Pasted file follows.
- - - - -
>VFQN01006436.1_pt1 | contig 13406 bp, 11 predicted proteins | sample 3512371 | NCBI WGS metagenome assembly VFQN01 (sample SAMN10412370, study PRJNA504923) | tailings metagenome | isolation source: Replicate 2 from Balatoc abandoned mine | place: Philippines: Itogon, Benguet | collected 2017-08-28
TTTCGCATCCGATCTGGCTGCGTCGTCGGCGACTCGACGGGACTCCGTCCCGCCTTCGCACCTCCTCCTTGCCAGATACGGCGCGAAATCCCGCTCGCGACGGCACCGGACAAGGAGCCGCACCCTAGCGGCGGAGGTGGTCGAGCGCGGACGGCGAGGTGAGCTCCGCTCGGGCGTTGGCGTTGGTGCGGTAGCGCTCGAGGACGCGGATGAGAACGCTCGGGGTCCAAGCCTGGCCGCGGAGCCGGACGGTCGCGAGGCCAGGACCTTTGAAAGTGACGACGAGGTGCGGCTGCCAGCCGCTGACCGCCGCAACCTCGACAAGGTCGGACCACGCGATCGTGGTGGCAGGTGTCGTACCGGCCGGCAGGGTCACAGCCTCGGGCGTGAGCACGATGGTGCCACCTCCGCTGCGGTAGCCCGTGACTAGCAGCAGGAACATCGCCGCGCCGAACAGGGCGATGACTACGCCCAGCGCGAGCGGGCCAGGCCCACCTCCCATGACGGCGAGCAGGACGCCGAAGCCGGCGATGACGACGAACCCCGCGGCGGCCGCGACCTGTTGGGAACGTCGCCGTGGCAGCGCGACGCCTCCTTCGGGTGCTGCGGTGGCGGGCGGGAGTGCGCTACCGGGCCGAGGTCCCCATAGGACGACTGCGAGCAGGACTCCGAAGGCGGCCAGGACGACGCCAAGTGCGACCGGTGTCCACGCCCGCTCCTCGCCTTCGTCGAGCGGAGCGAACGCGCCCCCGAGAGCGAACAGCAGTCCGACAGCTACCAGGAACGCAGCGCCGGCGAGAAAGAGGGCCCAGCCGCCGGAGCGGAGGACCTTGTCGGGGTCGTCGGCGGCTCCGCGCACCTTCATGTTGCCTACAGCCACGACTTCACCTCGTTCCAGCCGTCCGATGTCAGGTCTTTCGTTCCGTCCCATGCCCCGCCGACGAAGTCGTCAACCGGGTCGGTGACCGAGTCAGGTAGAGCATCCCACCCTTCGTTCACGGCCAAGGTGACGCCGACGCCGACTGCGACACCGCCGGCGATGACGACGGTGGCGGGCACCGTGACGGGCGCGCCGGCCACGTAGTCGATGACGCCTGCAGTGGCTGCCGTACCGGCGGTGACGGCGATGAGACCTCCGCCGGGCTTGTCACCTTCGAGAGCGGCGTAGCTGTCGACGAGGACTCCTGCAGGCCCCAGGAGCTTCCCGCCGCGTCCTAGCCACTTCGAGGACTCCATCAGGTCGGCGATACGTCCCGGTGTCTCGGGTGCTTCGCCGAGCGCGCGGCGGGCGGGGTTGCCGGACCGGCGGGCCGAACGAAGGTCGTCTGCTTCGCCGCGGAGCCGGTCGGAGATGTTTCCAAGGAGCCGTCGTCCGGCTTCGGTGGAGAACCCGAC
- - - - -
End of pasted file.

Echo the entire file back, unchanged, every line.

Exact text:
>VFQN01006436.1_pt1 | contig 13406 bp, 11 predicted proteins | sample 3512371 | NCBI WGS metagenome assembly VFQN01 (sample SAMN10412370, study PRJNA504923) | tailings metagenome | isolation source: Replicate 2 from Balatoc abandoned mine | place: Philippines: Itogon, Benguet | collected 2017-08-28
TTTCGCATCCGATCTGGCTGCGTCGTCGGCGACTCGACGGGACTCCGTCCCGCCTTCGCACCTCCTCCTTGCCAGATACGGCGCGAAATCCCGCTCGCGACGGCACCGGACAAGGAGCCGCACCCTAGCGGCGGAGGTGGTCGAGCGCGGACGGCGAGGTGAGCTCCGCTCGGGCGTTGGCGTTGGTGCGGTAGCGCTCGAGGACGCGGATGAGAACGCTCGGGGTCCAAGCCTGGCCGCGGAGCCGGACGGTCGCGAGGCCAGGACCTTTGAAAGTGACGACGAGGTGCGGCTGCCAGCCGCTGACCGCCGCAACCTCGACAAGGTCGGACCACGCGATCGTGGTGGCAGGTGTCGTACCGGCCGGCAGGGTCACAGCCTCGGGCGTGAGCACGATGGTGCCACCTCCGCTGCGGTAGCCCGTGACTAGCAGCAGGAACATCGCCGCGCCGAACAGGGCGATGACTACGCCCAGCGCGAGCGGGCCAGGCCCACCTCCCATGACGGCGAGCAGGACGCCGAAGCCGGCGATGACGACGAACCCCGCGGCGGCCGCGACCTGTTGGGAACGTCGCCGTGGCAGCGCGACGCCTCCTTCGGGTGCTGCGGTGGCGGGCGGGAGTGCGCTACCGGGCCGAGGTCCCCATAGGACGACTGCGAGCAGGACTCCGAAGGCGGCCAGGACGACGCCAAGTGCGACCGGTGTCCACGCCCGCTCCTCGCCTTCGTCGAGCGGAGCGAACGCGCCCCCGAGAGCGAACAGCAGTCCGACAGCTACCAGGAACGCAGCGCCGGCGAGAAAGAGGGCCCAGCCGCCGGAGCGGAGGACCTTGTCGGGGTCGTCGGCGGCTCCGCGCACCTTCATGTTGCCTACAGCCACGACTTCACCTCGTTCCAGCCGTCCGATGTCAGGTCTTTCGTTCCGTCCCATGCCCCGCCGACGAAGTCGTCAACCGGGTCGGTGACCGAGTCAGGTAGAGCATCCCACCCTTCGTTCACGGCCAAGGTGACGCCGACGCCGACTGCGACACCGCCGGCGATGACGACGGTGGCGGGCACCGTGACGGGCGCGCCGGCCACGTAGTCGATGACGCCTGCAGTGGCTGCCGTACCGGCGGTGACGGCGATGAGACCTCCGCCGGGCTTGTCACCTTCGAGAGCGGCGTAGCTGTCGACGAGGACTCCTGCAGGCCCCAGGAGCTTCCCGCCGCGTCCTAGCCACTTCGAGGACTCCATCAGGTCGGCGATACGTCCCGGTGTCTCGGGTGCTTCGCCGAGCGCGCGGCGGGCGGGGTTGCCGGACCGGCGGGCCGAACGAAGGTCGTCTGCTTCGCCGCGGAGCCGGTCGGAGATGTTTCCAAGGAGCCGTCGTCCGGCTTCGGTGGAGAACCCGAC